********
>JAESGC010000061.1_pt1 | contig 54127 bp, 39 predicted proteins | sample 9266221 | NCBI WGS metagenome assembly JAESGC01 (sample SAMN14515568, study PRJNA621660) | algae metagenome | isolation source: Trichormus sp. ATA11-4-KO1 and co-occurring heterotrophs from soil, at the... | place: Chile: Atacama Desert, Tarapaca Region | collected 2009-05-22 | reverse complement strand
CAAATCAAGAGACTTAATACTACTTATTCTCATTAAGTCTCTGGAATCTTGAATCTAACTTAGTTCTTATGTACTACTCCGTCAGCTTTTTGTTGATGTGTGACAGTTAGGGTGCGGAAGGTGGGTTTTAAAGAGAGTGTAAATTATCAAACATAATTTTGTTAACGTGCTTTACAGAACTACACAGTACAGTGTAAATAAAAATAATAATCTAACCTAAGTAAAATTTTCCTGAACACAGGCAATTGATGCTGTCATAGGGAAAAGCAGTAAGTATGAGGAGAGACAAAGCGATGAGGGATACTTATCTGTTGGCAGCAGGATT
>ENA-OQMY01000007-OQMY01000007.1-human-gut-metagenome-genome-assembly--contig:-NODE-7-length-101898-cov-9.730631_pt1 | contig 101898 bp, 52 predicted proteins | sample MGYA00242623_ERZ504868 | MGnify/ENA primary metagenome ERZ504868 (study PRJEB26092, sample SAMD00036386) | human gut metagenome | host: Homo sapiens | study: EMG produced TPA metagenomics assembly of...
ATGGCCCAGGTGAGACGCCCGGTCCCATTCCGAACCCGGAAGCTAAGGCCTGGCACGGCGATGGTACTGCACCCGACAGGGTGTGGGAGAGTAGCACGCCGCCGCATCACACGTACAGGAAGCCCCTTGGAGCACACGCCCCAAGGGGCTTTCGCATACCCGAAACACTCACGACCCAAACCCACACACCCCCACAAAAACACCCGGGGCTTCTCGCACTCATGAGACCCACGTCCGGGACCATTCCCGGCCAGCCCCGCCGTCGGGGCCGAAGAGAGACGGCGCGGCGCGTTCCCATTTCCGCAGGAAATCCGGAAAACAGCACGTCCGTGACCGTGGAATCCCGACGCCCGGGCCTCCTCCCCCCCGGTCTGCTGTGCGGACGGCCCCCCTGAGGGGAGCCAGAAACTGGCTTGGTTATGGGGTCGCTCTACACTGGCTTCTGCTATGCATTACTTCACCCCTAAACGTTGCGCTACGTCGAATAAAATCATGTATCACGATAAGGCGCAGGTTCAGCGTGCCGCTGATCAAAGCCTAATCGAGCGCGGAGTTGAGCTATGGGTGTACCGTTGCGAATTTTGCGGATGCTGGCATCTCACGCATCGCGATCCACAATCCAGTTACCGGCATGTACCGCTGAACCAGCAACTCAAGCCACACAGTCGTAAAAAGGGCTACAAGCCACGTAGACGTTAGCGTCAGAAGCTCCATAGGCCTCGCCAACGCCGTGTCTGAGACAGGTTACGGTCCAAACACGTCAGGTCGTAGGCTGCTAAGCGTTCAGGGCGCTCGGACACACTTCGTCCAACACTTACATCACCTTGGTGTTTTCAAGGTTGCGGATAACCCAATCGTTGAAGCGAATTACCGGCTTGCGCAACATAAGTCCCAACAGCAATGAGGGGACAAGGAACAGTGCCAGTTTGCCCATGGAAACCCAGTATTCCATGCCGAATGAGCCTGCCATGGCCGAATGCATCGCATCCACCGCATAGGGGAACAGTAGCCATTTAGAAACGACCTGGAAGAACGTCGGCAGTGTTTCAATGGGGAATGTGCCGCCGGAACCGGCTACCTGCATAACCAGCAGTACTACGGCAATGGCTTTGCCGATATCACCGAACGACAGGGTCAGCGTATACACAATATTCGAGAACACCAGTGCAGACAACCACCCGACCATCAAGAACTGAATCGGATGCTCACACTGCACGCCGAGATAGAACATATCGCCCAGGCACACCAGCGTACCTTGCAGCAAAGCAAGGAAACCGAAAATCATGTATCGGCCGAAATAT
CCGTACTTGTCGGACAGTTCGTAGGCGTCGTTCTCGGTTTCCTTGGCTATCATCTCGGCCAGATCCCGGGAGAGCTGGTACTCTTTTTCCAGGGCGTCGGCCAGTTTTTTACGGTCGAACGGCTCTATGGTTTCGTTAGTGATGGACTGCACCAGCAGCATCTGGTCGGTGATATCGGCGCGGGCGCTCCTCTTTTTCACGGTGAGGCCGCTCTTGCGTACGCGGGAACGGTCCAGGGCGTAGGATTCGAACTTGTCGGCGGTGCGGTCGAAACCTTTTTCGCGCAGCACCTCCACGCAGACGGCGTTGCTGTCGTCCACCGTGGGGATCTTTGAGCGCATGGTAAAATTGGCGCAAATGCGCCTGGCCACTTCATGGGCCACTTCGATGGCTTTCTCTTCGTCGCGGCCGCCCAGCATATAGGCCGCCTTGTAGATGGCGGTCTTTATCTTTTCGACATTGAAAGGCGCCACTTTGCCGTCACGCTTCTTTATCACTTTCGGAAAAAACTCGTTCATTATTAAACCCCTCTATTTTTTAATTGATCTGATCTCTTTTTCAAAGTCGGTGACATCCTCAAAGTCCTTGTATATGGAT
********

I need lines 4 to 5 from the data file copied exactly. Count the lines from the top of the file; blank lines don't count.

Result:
ATGGCCCAGGTGAGACGCCCGGTCCCATTCCGAACCCGGAAGCTAAGGCCTGGCACGGCGATGGTACTGCACCCGACAGGGTGTGGGAGAGTAGCACGCCGCCGCATCACACGTACAGGAAGCCCCTTGGAGCACACGCCCCAAGGGGCTTTCGCATACCCGAAACACTCACGACCCAAACCCACACACCCCCACAAAAACACCCGGGGCTTCTCGCACTCATGAGACCCACGTCCGGGACCATTCCCGGCCAGCCCCGCCGTCGGGGCCGAAGAGAGACGGCGCGGCGCGTTCCCATTTCCGCAGGAAATCCGGAAAACAGCACGTCCGTGACCGTGGAATCCCGACGCCCGGGCCTCCTCCCCCCCGGTCTGCTGTGCGGACGGCCCCCCTGAGGGGAGCCAGAAACTGGCTTGGTTATGGGGTCGCTCTACACTGGCTTCTGCTATGCATTACTTCACCCCTAAACGTTGCGCTACGTCGAATAAAATCATGTATCACGATAAGGCGCAGGTTCAGCGTGCCGCTGATCAAAGCCTAATCGAGCGCGGAGTTGAGCTATGGGTGTACCGTTGCGAATTTTGCGGATGCTGGCATCTCACGCATCGCGATCCACAATCCAGTTACCGGCATGTACCGCTGAACCAGCAACTCAAGCCACACAGTCGTAAAAAGGGCTACAAGCCACGTAGACGTTAGCGTCAGAAGCTCCATAGGCCTCGCCAACGCCGTGTCTGAGACAGGTTACGGTCCAAACACGTCAGGTCGTAGGCTGCTAAGCGTTCAGGGCGCTCGGACACACTTCGTCCAACACTTACATCACCTTGGTGTTTTCAAGGTTGCGGATAACCCAATCGTTGAAGCGAATTACCGGCTTGCGCAACATAAGTCCCAACAGCAATGAGGGGACAAGGAACAGTGCCAGTTTGCCCATGGAAACCCAGTATTCCATGCCGAATGAGCCTGCCATGGCCGAATGCATCGCATCCACCGCATAGGGGAACAGTAGCCATTTAGAAACGACCTGGAAGAACGTCGGCAGTGTTTCAATGGGGAATGTGCCGCCGGAACCGGCTACCTGCATAACCAGCAGTACTACGGCAATGGCTTTGCCGATATCACCGAACGACAGGGTCAGCGTATACACAATATTCGAGAACACCAGTGCAGACAACCACCCGACCATCAAGAACTGAATCGGATGCTCACACTGCACGCCGAGATAGAACATATCGCCCAGGCACACCAGCGTACCTTGCAGCAAAGCAAGGAAACCGAAAATCATGTATCGGCCGAAATAT
CCGTACTTGTCGGACAGTTCGTAGGCGTCGTTCTCGGTTTCCTTGGCTATCATCTCGGCCAGATCCCGGGAGAGCTGGTACTCTTTTTCCAGGGCGTCGGCCAGTTTTTTACGGTCGAACGGCTCTATGGTTTCGTTAGTGATGGACTGCACCAGCAGCATCTGGTCGGTGATATCGGCGCGGGCGCTCCTCTTTTTCACGGTGAGGCCGCTCTTGCGTACGCGGGAACGGTCCAGGGCGTAGGATTCGAACTTGTCGGCGGTGCGGTCGAAACCTTTTTCGCGCAGCACCTCCACGCAGACGGCGTTGCTGTCGTCCACCGTGGGGATCTTTGAGCGCATGGTAAAATTGGCGCAAATGCGCCTGGCCACTTCATGGGCCACTTCGATGGCTTTCTCTTCGTCGCGGCCGCCCAGCATATAGGCCGCCTTGTAGATGGCGGTCTTTATCTTTTCGACATTGAAAGGCGCCACTTTGCCGTCACGCTTCTTTATCACTTTCGGAAAAAACTCGTTCATTATTAAACCCCTCTATTTTTTAATTGATCTGATCTCTTTTTCAAAGTCGGTGACATCCTCAAAGTCCTTGTATATGGAT